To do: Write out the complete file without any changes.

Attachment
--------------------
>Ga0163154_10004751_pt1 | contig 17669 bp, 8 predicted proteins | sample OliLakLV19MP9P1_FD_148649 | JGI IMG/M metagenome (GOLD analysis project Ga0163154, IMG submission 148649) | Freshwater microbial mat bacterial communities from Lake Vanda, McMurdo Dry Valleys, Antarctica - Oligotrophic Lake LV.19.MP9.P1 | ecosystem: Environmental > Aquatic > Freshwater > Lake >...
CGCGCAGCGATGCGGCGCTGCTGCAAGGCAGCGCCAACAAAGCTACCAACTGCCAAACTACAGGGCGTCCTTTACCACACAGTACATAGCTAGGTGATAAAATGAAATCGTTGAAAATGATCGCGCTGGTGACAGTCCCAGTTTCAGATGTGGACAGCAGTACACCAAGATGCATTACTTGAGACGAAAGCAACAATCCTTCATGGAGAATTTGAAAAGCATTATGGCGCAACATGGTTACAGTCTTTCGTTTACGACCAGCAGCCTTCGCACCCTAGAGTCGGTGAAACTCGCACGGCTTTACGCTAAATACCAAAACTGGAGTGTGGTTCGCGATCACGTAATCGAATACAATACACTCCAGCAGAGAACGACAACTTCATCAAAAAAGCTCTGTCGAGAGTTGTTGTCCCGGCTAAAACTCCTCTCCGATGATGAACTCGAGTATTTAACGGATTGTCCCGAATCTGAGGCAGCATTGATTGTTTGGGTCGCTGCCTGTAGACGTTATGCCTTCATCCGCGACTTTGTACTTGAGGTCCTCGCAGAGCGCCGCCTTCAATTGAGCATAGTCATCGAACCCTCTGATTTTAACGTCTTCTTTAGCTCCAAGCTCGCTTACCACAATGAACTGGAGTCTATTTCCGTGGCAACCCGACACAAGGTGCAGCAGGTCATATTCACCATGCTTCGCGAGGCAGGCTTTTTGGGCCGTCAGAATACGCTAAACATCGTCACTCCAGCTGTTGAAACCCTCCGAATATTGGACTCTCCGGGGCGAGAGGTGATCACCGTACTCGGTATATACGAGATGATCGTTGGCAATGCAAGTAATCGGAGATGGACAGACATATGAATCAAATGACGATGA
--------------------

>Ga0163154_10004751_pt1 | contig 17669 bp, 8 predicted proteins | sample OliLakLV19MP9P1_FD_148649 | JGI IMG/M metagenome (GOLD analysis project Ga0163154, IMG submission 148649) | Freshwater microbial mat bacterial communities from Lake Vanda, McMurdo Dry Valleys, Antarctica - Oligotrophic Lake LV.19.MP9.P1 | ecosystem: Environmental > Aquatic > Freshwater > Lake >...
CGCGCAGCGATGCGGCGCTGCTGCAAGGCAGCGCCAACAAAGCTACCAACTGCCAAACTACAGGGCGTCCTTTACCACACAGTACATAGCTAGGTGATAAAATGAAATCGTTGAAAATGATCGCGCTGGTGACAGTCCCAGTTTCAGATGTGGACAGCAGTACACCAAGATGCATTACTTGAGACGAAAGCAACAATCCTTCATGGAGAATTTGAAAAGCATTATGGCGCAACATGGTTACAGTCTTTCGTTTACGACCAGCAGCCTTCGCACCCTAGAGTCGGTGAAACTCGCACGGCTTTACGCTAAATACCAAAACTGGAGTGTGGTTCGCGATCACGTAATCGAATACAATACACTCCAGCAGAGAACGACAACTTCATCAAAAAAGCTCTGTCGAGAGTTGTTGTCCCGGCTAAAACTCCTCTCCGATGATGAACTCGAGTATTTAACGGATTGTCCCGAATCTGAGGCAGCATTGATTGTTTGGGTCGCTGCCTGTAGACGTTATGCCTTCATCCGCGACTTTGTACTTGAGGTCCTCGCAGAGCGCCGCCTTCAATTGAGCATAGTCATCGAACCCTCTGATTTTAACGTCTTCTTTAGCTCCAAGCTCGCTTACCACAATGAACTGGAGTCTATTTCCGTGGCAACCCGACACAAGGTGCAGCAGGTCATATTCACCATGCTTCGCGAGGCAGGCTTTTTGGGCCGTCAGAATACGCTAAACATCGTCACTCCAGCTGTTGAAACCCTCCGAATATTGGACTCTCCGGGGCGAGAGGTGATCACCGTACTCGGTATATACGAGATGATCGTTGGCAATGCAAGTAATCGGAGATGGACAGACATATGAATCAAATGACGATGA